The beleaguered banking industry continues to struggle in Georgia, but there may be signs of some stability.
In the Barrow-Jackson County area, three community banks landed on a recently published list of troubled Georgia banks with high “Texas ratios” above 100. But a fourth local struggling bank fell off that list from a year ago, a sign that perhaps stability may be taking hold in the industry.
At Barrow’s The Peoples Bank, leaders are preparing a major stock offering to shore up the banks finances, according to CEO Chris Maddox.
“We are in the process of trying to get started to do a capital raise, a stock offering, which means we'll be looking for investors to help us get through this really hard time,” he said. Maddox said there are no plans to sell the bank, but that following the stock offering, his family’s long-time ownership of the bank could be diluted.
"We have a majority (of stock), but there are many others,” he said. “So we may not have a majority, but we will still be shareholders and we will be investing in the bank. We are going out to have new shareholders. We will have a stock offering and have existing and new shareholders."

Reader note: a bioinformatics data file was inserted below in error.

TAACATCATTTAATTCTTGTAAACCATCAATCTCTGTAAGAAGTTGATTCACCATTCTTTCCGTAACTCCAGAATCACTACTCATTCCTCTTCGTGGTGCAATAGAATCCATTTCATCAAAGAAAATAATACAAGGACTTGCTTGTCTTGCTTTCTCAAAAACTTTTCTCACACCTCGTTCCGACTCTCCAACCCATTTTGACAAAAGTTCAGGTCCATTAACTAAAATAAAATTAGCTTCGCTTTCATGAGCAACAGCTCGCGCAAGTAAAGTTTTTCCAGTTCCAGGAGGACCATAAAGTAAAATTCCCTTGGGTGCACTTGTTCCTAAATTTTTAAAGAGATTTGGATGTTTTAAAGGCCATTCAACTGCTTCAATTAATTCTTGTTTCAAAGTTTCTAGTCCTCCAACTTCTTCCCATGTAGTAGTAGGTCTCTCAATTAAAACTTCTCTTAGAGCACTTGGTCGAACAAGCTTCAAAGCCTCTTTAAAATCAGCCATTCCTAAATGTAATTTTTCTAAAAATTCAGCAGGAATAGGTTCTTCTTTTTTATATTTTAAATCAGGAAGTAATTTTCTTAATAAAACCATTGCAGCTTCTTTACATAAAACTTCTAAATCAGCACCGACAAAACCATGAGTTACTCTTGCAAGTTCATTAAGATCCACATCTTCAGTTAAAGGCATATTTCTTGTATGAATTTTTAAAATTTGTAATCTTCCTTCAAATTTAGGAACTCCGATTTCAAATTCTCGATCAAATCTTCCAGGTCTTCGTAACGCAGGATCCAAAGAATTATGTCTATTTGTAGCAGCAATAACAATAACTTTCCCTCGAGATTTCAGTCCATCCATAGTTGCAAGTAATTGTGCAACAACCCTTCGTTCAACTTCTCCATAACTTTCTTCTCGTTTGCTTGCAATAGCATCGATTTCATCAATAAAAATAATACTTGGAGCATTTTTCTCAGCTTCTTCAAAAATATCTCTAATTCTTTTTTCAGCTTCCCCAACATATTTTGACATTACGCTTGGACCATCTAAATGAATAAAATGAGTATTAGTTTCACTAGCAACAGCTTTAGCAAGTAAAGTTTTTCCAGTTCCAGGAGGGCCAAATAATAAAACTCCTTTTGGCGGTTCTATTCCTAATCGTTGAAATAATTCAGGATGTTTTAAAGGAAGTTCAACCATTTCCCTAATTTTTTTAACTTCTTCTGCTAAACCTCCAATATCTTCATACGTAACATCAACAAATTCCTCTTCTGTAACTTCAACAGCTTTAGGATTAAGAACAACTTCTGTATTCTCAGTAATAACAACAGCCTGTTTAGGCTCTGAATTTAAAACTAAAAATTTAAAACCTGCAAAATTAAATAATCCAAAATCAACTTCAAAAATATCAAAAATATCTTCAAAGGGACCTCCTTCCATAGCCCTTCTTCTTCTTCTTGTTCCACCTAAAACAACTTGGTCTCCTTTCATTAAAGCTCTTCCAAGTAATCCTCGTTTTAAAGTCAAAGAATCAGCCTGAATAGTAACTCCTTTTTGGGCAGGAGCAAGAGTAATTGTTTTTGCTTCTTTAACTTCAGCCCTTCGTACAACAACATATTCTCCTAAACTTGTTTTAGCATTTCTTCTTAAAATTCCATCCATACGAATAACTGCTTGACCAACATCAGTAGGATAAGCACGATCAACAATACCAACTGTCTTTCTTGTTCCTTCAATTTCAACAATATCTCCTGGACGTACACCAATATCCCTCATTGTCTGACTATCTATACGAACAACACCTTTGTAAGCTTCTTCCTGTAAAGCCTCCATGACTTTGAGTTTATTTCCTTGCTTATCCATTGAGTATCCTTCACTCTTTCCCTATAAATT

This is the first time in the bank’s 84-year history that it has sought new stockowners.
"We never needed to in 84 years,” Maddox said of the offering. “Eighty-four years ago, everybody raised capital and started the bank. Since then, there hasn't been a stock offering."
The problems at Peoples Bank connect back to a sour real estate market in Northeast Georgia. The bank remained on the high Texas ratio list in March at 232 percent, up from 64 percent a year ago. With 44 percent of the local market, Maddox said the bank had been hit particularly hard by Barrow’s economic downturn.
"We didn't make loans outside our community in all these other places,” Maddox said. “We made loans in our community, and many of them went bad because of our market. That's important, and that's who we are."
While the bank has set aside nearly twice as much funds this year for loan losses than a year ago, it also saw its troubled assets climb to $55 million from $26.7 million in March 2009. The bank had a first quarter loss of $1.7 million, three times its loss in the first quarter of 2009.
For more on this story, see the June 30 edition of the Barrow Journal or click here to read the full story online when you sign up for a free trial of our new e-edition. Free trial offer ends July 13.